Saturday, January 17, 2009
By 1974-75, I was over my youthful love of all things Crimson ("Red" was the last album of theirs I bought). I was in school in Boston and, though I was seriously short of cash, I'd still trawl the local record stores and scrape up enough for the odd purchase. There was one in Kenmore Square I'd hit regularly. This one time, I noticed (how could you not?) the then-current Roxy Music LP with the semi-naked women on the cover; it intrigued me. Next to it, however, was displayed a rather fascinating image, that of Fripp & Eno's "No Pussyfooting". The Crimson-oid itch returned. I'm pretty sure I hadn't heard of Eno at this point but between the cover, Fripp and seeing that the album contained two side-long pieces, it was enough to get me to pull the trigger.
I'm not sure what sense it would make to classify this as "rock", but to the extent one does, it still remains a major favorite of mine from the genre and also served to open me up to Eno's work. Interestingly, though, not to his pop recordings. It wasn't until my baby brother Drew played those for me around 1980 that I discovered them.
Ah, that "No Pussyfooting" cover! I imagine the story behind it is around, but searching on Willie Christie, who's credited with cover design and photography, doesn't yield much of anything. I've always read it as analogous to Eno's later quasi-minimalist experiments. You're shown four images (including the gatefold interiors) that are structurally identical, albeit in two mirror-image pairs, but most of the items contained within, including the two people, are subtly shifted or exchanged for each shot. Captured me immediately, lotsa fun.
There's an exceedingly poorly written wiki article here that documents some of the methods employed for the recording and also, humorously, makes reference to the apparently still negative reaction to Side Two, "Swastika Girls", as opposed to the more easily digestible proto-ambient first side. Ree-dik-a-luss. For myself, it holds up just fine, Fripp in excellent form but, more importantly, Eno discovering a combination technique and general approach that he's exploited wonderfully, its excitement still clearly fresh.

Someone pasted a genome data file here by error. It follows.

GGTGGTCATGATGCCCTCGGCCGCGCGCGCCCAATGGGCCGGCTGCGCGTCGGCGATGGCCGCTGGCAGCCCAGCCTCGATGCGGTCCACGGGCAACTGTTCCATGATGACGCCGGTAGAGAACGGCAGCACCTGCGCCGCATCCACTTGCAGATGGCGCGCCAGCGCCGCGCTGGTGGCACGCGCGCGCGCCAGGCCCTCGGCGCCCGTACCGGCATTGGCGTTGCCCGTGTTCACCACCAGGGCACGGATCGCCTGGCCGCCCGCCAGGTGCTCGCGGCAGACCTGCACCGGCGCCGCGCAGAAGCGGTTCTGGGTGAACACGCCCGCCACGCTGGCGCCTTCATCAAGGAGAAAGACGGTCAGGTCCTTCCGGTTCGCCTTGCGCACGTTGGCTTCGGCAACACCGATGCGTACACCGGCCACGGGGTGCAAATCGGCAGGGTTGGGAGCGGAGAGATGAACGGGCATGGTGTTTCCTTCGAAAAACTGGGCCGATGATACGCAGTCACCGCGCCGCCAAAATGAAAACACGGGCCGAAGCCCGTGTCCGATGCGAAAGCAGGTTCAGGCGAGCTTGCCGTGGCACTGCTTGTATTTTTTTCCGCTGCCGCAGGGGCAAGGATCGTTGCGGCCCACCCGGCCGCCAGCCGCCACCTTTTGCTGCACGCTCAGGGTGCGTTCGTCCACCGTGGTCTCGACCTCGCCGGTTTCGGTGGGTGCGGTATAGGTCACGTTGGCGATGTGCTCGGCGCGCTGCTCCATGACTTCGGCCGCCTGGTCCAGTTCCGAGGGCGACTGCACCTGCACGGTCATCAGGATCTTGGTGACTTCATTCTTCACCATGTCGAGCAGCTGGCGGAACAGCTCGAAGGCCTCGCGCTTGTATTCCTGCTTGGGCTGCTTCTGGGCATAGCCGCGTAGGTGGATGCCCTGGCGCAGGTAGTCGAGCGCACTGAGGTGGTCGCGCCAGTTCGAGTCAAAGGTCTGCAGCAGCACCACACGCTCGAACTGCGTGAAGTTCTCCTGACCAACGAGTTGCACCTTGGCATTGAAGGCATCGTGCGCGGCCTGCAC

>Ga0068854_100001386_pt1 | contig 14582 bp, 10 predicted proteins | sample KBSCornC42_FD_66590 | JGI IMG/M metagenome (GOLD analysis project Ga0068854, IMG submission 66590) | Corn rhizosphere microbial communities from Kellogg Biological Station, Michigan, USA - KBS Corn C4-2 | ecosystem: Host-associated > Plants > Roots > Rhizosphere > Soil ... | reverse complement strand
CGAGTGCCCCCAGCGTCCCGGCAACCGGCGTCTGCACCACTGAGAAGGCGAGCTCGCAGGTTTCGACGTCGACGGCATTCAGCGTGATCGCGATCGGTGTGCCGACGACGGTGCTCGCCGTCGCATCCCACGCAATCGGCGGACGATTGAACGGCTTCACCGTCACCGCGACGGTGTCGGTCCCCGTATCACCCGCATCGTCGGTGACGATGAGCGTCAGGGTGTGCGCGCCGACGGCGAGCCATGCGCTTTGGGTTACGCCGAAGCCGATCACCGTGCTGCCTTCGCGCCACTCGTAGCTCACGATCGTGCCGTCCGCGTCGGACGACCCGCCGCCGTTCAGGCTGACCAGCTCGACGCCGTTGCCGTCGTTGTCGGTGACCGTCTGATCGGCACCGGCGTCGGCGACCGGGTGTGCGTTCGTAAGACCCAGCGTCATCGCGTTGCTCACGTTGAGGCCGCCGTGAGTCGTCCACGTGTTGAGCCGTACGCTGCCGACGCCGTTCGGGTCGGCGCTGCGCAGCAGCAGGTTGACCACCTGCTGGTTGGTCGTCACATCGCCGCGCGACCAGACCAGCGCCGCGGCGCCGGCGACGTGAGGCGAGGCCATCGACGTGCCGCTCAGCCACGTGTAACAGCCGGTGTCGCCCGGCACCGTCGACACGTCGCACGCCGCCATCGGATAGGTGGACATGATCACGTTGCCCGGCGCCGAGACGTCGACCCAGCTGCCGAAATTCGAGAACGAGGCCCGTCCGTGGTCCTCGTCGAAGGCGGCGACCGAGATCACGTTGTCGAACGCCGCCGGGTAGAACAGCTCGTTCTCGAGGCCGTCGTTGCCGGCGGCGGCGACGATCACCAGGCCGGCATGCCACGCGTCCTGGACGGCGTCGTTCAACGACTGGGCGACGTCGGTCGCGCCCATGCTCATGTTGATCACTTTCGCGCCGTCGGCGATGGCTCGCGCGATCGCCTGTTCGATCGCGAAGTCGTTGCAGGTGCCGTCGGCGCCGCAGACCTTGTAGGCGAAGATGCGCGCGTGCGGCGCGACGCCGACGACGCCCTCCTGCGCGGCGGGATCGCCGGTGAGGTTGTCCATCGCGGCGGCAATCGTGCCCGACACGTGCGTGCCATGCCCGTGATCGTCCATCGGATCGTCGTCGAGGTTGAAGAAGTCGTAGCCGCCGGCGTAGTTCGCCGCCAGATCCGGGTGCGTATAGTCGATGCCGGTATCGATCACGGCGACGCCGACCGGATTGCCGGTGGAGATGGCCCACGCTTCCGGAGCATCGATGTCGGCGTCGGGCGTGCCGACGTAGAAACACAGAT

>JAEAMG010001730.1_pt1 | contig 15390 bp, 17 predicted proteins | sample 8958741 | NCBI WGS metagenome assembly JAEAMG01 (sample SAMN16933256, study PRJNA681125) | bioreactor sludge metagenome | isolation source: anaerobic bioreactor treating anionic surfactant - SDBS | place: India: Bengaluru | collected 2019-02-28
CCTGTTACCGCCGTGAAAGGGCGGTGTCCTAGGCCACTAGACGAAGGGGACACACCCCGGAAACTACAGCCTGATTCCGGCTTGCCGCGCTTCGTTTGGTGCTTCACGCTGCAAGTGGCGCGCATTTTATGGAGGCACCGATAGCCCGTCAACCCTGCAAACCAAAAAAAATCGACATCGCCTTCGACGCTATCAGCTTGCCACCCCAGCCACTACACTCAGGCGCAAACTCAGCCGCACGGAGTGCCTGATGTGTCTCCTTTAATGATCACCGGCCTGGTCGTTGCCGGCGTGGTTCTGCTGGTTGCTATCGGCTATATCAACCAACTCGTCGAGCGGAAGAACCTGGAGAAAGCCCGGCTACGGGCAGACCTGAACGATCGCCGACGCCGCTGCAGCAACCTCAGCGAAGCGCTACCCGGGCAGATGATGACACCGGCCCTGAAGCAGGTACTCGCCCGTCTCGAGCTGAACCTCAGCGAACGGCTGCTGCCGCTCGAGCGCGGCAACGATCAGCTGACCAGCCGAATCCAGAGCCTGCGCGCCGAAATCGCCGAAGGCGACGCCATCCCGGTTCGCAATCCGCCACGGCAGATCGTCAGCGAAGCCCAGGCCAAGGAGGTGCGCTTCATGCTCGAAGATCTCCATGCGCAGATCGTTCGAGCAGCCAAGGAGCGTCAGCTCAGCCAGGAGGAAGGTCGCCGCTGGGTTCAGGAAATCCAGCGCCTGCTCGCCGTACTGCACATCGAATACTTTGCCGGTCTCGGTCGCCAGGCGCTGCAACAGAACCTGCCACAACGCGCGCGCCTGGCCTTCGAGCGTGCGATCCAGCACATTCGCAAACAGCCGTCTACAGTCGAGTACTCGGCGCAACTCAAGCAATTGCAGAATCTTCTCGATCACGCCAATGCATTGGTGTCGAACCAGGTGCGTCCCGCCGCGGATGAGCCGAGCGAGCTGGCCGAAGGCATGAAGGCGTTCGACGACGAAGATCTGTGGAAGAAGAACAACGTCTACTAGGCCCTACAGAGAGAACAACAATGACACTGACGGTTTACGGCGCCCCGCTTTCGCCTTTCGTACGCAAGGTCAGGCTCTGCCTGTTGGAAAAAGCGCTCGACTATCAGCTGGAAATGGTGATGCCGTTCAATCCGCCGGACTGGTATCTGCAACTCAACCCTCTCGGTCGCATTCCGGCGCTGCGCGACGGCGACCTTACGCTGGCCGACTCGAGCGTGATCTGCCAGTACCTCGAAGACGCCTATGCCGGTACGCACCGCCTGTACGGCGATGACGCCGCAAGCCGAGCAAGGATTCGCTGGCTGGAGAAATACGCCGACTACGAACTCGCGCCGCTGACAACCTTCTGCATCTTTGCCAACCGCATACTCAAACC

The follow-up, 1975's "Evening Star" is a half and half affair. Side One turns decidedly in the direction of what would soon come to be called Ambient Music, taking the previous album's approach and softening it a bit, blurring its edges. Taken on their own though, without worrying about what they'd help spawn, the tracks are really not bad at all and, if one listens, there's even a spot of roughness here and there.
Still, it's Side Two that holds the attention. Firstly, what a title. "An Index of Metals". This may be nostalgia talking, but that is so cool. When it showed up in the local record shop (late '75, I think), the proprietor, Gary Velletri, a big Canterbury-head, pronounced that this track portended the death of rock. If only. You can almost see what he meant though, the way rock elements are splintered into small shards and strewn across a very bleak landscape. Fripp's playing is wonderfully flat and bitter, dystopic in the extreme. High, sine-y tones pierce the miasma, other lines crackle like faint radio bursts. I've said it before--it's not as though eai would have been different had this recording never been made, but it does have more than a little in common with some work of a couple decades hence. (Huh. I just noticed that Malcolm Le Grice is thanked on the sleeve! Interesting that a former roomie of Rowe's intersects here...). In any case, it wears very well, maintains a good, desolate, airless keel throughout. Might be my single favorite Eno-involved piece, for that matter. Unsurprisingly, I come across references to this piece probably less often than anything in Eno's oeuvre.